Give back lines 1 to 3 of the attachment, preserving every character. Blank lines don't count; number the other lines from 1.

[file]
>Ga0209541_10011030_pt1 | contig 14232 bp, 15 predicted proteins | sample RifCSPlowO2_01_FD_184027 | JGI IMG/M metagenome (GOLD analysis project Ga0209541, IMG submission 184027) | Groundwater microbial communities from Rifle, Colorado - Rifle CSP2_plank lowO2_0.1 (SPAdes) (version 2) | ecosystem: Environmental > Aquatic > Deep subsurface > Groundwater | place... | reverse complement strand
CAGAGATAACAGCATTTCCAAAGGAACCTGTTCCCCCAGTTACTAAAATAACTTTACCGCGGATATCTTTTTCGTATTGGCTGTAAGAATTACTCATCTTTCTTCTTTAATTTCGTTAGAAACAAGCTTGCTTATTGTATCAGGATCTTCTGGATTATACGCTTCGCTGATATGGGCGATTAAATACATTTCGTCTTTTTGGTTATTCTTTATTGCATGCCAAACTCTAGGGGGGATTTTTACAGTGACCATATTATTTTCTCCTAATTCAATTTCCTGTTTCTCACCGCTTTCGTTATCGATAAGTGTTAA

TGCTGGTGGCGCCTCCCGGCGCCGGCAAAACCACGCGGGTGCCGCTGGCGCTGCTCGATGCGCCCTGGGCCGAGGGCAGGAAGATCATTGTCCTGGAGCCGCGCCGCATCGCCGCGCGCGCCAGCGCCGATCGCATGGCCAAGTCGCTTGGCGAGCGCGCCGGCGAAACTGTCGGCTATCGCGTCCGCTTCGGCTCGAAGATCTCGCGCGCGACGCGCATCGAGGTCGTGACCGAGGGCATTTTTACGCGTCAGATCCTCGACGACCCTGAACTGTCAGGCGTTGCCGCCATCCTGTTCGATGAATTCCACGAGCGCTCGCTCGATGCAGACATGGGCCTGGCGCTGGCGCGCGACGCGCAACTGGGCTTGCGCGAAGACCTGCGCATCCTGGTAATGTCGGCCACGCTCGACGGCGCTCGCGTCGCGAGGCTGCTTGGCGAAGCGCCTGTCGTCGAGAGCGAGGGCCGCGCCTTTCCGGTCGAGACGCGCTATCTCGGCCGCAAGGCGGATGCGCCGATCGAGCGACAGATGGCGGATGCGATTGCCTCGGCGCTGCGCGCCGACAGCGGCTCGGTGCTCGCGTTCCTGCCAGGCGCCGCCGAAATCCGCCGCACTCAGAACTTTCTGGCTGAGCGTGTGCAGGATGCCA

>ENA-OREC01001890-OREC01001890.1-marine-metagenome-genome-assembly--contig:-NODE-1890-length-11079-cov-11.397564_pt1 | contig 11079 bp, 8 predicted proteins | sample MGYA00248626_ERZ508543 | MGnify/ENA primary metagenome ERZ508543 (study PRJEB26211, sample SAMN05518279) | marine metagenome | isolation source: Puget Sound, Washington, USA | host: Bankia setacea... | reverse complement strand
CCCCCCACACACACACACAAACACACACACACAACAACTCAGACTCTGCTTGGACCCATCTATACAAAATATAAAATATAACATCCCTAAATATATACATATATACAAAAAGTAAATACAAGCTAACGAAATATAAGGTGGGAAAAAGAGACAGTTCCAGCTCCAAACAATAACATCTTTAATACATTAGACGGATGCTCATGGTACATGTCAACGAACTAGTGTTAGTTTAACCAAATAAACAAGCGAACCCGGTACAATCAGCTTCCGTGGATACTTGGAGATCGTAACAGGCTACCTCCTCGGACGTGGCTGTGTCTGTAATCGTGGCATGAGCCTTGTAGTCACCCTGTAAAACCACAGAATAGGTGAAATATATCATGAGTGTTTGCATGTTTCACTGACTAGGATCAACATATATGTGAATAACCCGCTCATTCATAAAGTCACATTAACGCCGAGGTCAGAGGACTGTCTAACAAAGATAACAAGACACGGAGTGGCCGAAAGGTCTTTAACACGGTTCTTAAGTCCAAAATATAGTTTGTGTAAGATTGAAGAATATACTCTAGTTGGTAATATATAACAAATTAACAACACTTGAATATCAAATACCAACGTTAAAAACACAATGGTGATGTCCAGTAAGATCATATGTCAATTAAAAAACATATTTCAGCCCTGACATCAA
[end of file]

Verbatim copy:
>Ga0209541_10011030_pt1 | contig 14232 bp, 15 predicted proteins | sample RifCSPlowO2_01_FD_184027 | JGI IMG/M metagenome (GOLD analysis project Ga0209541, IMG submission 184027) | Groundwater microbial communities from Rifle, Colorado - Rifle CSP2_plank lowO2_0.1 (SPAdes) (version 2) | ecosystem: Environmental > Aquatic > Deep subsurface > Groundwater | place... | reverse complement strand
CAGAGATAACAGCATTTCCAAAGGAACCTGTTCCCCCAGTTACTAAAATAACTTTACCGCGGATATCTTTTTCGTATTGGCTGTAAGAATTACTCATCTTTCTTCTTTAATTTCGTTAGAAACAAGCTTGCTTATTGTATCAGGATCTTCTGGATTATACGCTTCGCTGATATGGGCGATTAAATACATTTCGTCTTTTTGGTTATTCTTTATTGCATGCCAAACTCTAGGGGGGATTTTTACAGTGACCATATTATTTTCTCCTAATTCAATTTCCTGTTTCTCACCGCTTTCGTTATCGATAAGTGTTAA

TGCTGGTGGCGCCTCCCGGCGCCGGCAAAACCACGCGGGTGCCGCTGGCGCTGCTCGATGCGCCCTGGGCCGAGGGCAGGAAGATCATTGTCCTGGAGCCGCGCCGCATCGCCGCGCGCGCCAGCGCCGATCGCATGGCCAAGTCGCTTGGCGAGCGCGCCGGCGAAACTGTCGGCTATCGCGTCCGCTTCGGCTCGAAGATCTCGCGCGCGACGCGCATCGAGGTCGTGACCGAGGGCATTTTTACGCGTCAGATCCTCGACGACCCTGAACTGTCAGGCGTTGCCGCCATCCTGTTCGATGAATTCCACGAGCGCTCGCTCGATGCAGACATGGGCCTGGCGCTGGCGCGCGACGCGCAACTGGGCTTGCGCGAAGACCTGCGCATCCTGGTAATGTCGGCCACGCTCGACGGCGCTCGCGTCGCGAGGCTGCTTGGCGAAGCGCCTGTCGTCGAGAGCGAGGGCCGCGCCTTTCCGGTCGAGACGCGCTATCTCGGCCGCAAGGCGGATGCGCCGATCGAGCGACAGATGGCGGATGCGATTGCCTCGGCGCTGCGCGCCGACAGCGGCTCGGTGCTCGCGTTCCTGCCAGGCGCCGCCGAAATCCGCCGCACTCAGAACTTTCTGGCTGAGCGTGTGCAGGATGCCA